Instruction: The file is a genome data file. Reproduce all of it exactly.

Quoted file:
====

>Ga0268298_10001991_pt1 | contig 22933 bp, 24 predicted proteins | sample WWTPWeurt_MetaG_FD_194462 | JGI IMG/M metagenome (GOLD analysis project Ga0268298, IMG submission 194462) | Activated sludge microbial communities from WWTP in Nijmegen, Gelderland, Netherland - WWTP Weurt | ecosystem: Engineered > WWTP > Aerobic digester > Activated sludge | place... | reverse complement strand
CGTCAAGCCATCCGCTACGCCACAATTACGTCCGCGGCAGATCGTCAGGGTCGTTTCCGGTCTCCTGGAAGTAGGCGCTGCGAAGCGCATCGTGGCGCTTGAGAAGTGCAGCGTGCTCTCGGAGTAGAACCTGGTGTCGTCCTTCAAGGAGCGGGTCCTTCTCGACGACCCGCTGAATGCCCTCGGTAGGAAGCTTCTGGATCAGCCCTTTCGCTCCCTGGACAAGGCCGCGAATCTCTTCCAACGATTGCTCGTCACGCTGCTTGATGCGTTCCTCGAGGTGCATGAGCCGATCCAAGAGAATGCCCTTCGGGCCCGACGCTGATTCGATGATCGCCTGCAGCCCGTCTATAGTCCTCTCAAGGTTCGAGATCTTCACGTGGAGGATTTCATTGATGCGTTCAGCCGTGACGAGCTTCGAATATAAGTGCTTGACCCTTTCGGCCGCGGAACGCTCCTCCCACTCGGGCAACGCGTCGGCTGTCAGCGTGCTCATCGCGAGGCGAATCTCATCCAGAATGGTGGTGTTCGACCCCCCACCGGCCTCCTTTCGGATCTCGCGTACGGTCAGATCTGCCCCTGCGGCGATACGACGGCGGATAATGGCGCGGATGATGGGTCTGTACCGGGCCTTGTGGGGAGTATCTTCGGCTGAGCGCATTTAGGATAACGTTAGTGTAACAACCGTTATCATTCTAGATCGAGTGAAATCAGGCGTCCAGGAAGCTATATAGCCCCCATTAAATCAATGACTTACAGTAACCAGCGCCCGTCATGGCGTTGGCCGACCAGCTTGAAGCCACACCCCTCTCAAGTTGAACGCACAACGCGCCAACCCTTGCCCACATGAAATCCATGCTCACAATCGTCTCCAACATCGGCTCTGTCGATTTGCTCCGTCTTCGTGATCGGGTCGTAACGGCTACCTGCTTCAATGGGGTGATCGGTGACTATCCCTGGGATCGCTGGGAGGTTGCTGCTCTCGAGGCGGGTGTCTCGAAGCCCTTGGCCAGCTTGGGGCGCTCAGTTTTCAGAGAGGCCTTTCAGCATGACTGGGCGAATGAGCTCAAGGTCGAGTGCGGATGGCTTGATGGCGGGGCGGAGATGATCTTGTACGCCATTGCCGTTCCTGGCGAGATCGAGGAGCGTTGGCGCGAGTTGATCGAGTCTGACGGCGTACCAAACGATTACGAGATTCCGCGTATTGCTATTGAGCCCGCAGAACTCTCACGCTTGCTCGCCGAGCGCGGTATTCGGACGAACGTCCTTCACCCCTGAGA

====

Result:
>Ga0268298_10001991_pt1 | contig 22933 bp, 24 predicted proteins | sample WWTPWeurt_MetaG_FD_194462 | JGI IMG/M metagenome (GOLD analysis project Ga0268298, IMG submission 194462) | Activated sludge microbial communities from WWTP in Nijmegen, Gelderland, Netherland - WWTP Weurt | ecosystem: Engineered > WWTP > Aerobic digester > Activated sludge | place... | reverse complement strand
CGTCAAGCCATCCGCTACGCCACAATTACGTCCGCGGCAGATCGTCAGGGTCGTTTCCGGTCTCCTGGAAGTAGGCGCTGCGAAGCGCATCGTGGCGCTTGAGAAGTGCAGCGTGCTCTCGGAGTAGAACCTGGTGTCGTCCTTCAAGGAGCGGGTCCTTCTCGACGACCCGCTGAATGCCCTCGGTAGGAAGCTTCTGGATCAGCCCTTTCGCTCCCTGGACAAGGCCGCGAATCTCTTCCAACGATTGCTCGTCACGCTGCTTGATGCGTTCCTCGAGGTGCATGAGCCGATCCAAGAGAATGCCCTTCGGGCCCGACGCTGATTCGATGATCGCCTGCAGCCCGTCTATAGTCCTCTCAAGGTTCGAGATCTTCACGTGGAGGATTTCATTGATGCGTTCAGCCGTGACGAGCTTCGAATATAAGTGCTTGACCCTTTCGGCCGCGGAACGCTCCTCCCACTCGGGCAACGCGTCGGCTGTCAGCGTGCTCATCGCGAGGCGAATCTCATCCAGAATGGTGGTGTTCGACCCCCCACCGGCCTCCTTTCGGATCTCGCGTACGGTCAGATCTGCCCCTGCGGCGATACGACGGCGGATAATGGCGCGGATGATGGGTCTGTACCGGGCCTTGTGGGGAGTATCTTCGGCTGAGCGCATTTAGGATAACGTTAGTGTAACAACCGTTATCATTCTAGATCGAGTGAAATCAGGCGTCCAGGAAGCTATATAGCCCCCATTAAATCAATGACTTACAGTAACCAGCGCCCGTCATGGCGTTGGCCGACCAGCTTGAAGCCACACCCCTCTCAAGTTGAACGCACAACGCGCCAACCCTTGCCCACATGAAATCCATGCTCACAATCGTCTCCAACATCGGCTCTGTCGATTTGCTCCGTCTTCGTGATCGGGTCGTAACGGCTACCTGCTTCAATGGGGTGATCGGTGACTATCCCTGGGATCGCTGGGAGGTTGCTGCTCTCGAGGCGGGTGTCTCGAAGCCCTTGGCCAGCTTGGGGCGCTCAGTTTTCAGAGAGGCCTTTCAGCATGACTGGGCGAATGAGCTCAAGGTCGAGTGCGGATGGCTTGATGGCGGGGCGGAGATGATCTTGTACGCCATTGCCGTTCCTGGCGAGATCGAGGAGCGTTGGCGCGAGTTGATCGAGTCTGACGGCGTACCAAACGATTACGAGATTCCGCGTATTGCTATTGAGCCCGCAGAACTCTCACGCTTGCTCGCCGAGCGCGGTATTCGGACGAACGTCCTTCACCCCTGAGA